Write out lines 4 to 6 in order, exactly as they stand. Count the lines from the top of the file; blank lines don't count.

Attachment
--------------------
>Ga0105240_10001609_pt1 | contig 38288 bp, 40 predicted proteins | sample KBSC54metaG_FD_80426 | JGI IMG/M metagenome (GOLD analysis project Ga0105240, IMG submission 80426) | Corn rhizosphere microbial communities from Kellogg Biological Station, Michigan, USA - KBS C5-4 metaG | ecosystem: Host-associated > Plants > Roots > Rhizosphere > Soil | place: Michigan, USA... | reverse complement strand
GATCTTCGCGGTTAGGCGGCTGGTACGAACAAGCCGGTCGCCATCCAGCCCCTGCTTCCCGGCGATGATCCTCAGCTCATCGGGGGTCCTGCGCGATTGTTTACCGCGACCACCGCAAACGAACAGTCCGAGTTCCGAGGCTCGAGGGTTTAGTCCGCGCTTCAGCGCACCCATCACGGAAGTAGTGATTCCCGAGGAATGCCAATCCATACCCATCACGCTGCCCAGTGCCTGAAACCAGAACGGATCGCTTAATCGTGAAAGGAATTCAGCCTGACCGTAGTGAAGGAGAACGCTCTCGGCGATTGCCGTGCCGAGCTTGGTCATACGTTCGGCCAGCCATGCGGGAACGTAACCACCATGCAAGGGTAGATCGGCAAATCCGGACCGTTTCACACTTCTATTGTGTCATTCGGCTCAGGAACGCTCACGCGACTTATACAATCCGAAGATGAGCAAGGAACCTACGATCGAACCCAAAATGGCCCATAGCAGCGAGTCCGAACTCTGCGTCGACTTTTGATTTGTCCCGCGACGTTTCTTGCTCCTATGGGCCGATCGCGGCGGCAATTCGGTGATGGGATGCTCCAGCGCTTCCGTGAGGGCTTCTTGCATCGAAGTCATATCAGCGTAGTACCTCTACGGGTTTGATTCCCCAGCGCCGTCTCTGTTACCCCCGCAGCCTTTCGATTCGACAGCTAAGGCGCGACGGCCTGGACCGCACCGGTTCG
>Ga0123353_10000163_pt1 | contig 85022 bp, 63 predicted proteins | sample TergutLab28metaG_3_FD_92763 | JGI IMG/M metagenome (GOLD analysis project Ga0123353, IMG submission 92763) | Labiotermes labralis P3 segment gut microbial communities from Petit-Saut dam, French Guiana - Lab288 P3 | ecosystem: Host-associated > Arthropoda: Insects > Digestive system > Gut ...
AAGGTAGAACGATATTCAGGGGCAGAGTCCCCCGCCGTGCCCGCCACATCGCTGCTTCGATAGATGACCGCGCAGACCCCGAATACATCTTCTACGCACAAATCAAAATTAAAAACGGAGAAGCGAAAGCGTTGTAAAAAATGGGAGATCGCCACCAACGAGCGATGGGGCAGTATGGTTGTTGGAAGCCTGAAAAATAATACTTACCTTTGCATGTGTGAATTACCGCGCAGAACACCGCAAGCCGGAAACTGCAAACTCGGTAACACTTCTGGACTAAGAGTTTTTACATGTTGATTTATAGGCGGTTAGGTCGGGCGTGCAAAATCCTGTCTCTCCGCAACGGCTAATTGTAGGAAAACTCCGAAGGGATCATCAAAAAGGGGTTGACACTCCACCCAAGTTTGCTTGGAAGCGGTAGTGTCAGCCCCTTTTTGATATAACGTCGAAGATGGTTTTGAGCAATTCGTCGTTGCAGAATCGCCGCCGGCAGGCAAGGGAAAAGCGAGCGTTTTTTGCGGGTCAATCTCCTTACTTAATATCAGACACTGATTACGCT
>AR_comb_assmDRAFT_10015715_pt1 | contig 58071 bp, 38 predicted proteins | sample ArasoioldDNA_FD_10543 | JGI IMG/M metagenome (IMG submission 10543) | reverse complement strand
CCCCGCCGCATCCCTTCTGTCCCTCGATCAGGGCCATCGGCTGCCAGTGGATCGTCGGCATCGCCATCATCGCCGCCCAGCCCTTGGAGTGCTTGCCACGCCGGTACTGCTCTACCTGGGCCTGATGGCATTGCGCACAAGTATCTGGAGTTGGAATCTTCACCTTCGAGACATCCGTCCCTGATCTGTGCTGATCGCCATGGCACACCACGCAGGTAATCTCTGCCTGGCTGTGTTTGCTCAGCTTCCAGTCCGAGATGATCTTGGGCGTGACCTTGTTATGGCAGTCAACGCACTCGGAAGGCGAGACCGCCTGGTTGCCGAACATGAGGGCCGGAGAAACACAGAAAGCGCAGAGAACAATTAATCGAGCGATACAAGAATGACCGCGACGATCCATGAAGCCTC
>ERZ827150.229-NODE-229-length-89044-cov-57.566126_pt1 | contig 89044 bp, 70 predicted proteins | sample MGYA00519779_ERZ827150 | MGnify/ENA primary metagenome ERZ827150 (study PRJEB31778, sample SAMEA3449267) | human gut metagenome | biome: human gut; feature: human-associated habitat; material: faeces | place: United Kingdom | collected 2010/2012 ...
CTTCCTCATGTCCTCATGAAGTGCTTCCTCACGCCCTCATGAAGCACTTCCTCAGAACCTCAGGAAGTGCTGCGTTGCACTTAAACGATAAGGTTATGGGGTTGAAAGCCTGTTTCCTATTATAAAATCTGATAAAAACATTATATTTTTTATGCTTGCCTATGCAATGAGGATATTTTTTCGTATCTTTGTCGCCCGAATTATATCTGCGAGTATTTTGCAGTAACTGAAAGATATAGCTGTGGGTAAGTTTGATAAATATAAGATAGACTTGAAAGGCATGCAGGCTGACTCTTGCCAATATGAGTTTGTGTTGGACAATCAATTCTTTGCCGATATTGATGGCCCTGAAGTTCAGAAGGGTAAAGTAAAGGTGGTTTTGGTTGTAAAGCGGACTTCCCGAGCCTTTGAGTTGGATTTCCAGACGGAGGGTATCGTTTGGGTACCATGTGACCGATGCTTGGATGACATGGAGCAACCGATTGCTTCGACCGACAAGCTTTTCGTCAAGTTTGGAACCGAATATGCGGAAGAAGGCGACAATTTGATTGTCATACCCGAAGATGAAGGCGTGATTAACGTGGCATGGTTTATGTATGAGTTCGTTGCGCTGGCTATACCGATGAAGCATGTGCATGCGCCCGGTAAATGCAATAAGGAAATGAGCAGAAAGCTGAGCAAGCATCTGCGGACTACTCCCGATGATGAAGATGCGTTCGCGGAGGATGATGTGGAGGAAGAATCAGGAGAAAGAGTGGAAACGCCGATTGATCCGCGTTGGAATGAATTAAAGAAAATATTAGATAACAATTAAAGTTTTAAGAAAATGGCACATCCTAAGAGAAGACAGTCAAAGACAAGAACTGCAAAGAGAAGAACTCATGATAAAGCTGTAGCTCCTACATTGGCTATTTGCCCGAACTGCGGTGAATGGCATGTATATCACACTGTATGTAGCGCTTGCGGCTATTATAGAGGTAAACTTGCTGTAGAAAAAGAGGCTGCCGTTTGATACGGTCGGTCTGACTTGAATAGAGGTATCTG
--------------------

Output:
AAGGTAGAACGATATTCAGGGGCAGAGTCCCCCGCCGTGCCCGCCACATCGCTGCTTCGATAGATGACCGCGCAGACCCCGAATACATCTTCTACGCACAAATCAAAATTAAAAACGGAGAAGCGAAAGCGTTGTAAAAAATGGGAGATCGCCACCAACGAGCGATGGGGCAGTATGGTTGTTGGAAGCCTGAAAAATAATACTTACCTTTGCATGTGTGAATTACCGCGCAGAACACCGCAAGCCGGAAACTGCAAACTCGGTAACACTTCTGGACTAAGAGTTTTTACATGTTGATTTATAGGCGGTTAGGTCGGGCGTGCAAAATCCTGTCTCTCCGCAACGGCTAATTGTAGGAAAACTCCGAAGGGATCATCAAAAAGGGGTTGACACTCCACCCAAGTTTGCTTGGAAGCGGTAGTGTCAGCCCCTTTTTGATATAACGTCGAAGATGGTTTTGAGCAATTCGTCGTTGCAGAATCGCCGCCGGCAGGCAAGGGAAAAGCGAGCGTTTTTTGCGGGTCAATCTCCTTACTTAATATCAGACACTGATTACGCT
>AR_comb_assmDRAFT_10015715_pt1 | contig 58071 bp, 38 predicted proteins | sample ArasoioldDNA_FD_10543 | JGI IMG/M metagenome (IMG submission 10543) | reverse complement strand
CCCCGCCGCATCCCTTCTGTCCCTCGATCAGGGCCATCGGCTGCCAGTGGATCGTCGGCATCGCCATCATCGCCGCCCAGCCCTTGGAGTGCTTGCCACGCCGGTACTGCTCTACCTGGGCCTGATGGCATTGCGCACAAGTATCTGGAGTTGGAATCTTCACCTTCGAGACATCCGTCCCTGATCTGTGCTGATCGCCATGGCACACCACGCAGGTAATCTCTGCCTGGCTGTGTTTGCTCAGCTTCCAGTCCGAGATGATCTTGGGCGTGACCTTGTTATGGCAGTCAACGCACTCGGAAGGCGAGACCGCCTGGTTGCCGAACATGAGGGCCGGAGAAACACAGAAAGCGCAGAGAACAATTAATCGAGCGATACAAGAATGACCGCGACGATCCATGAAGCCTC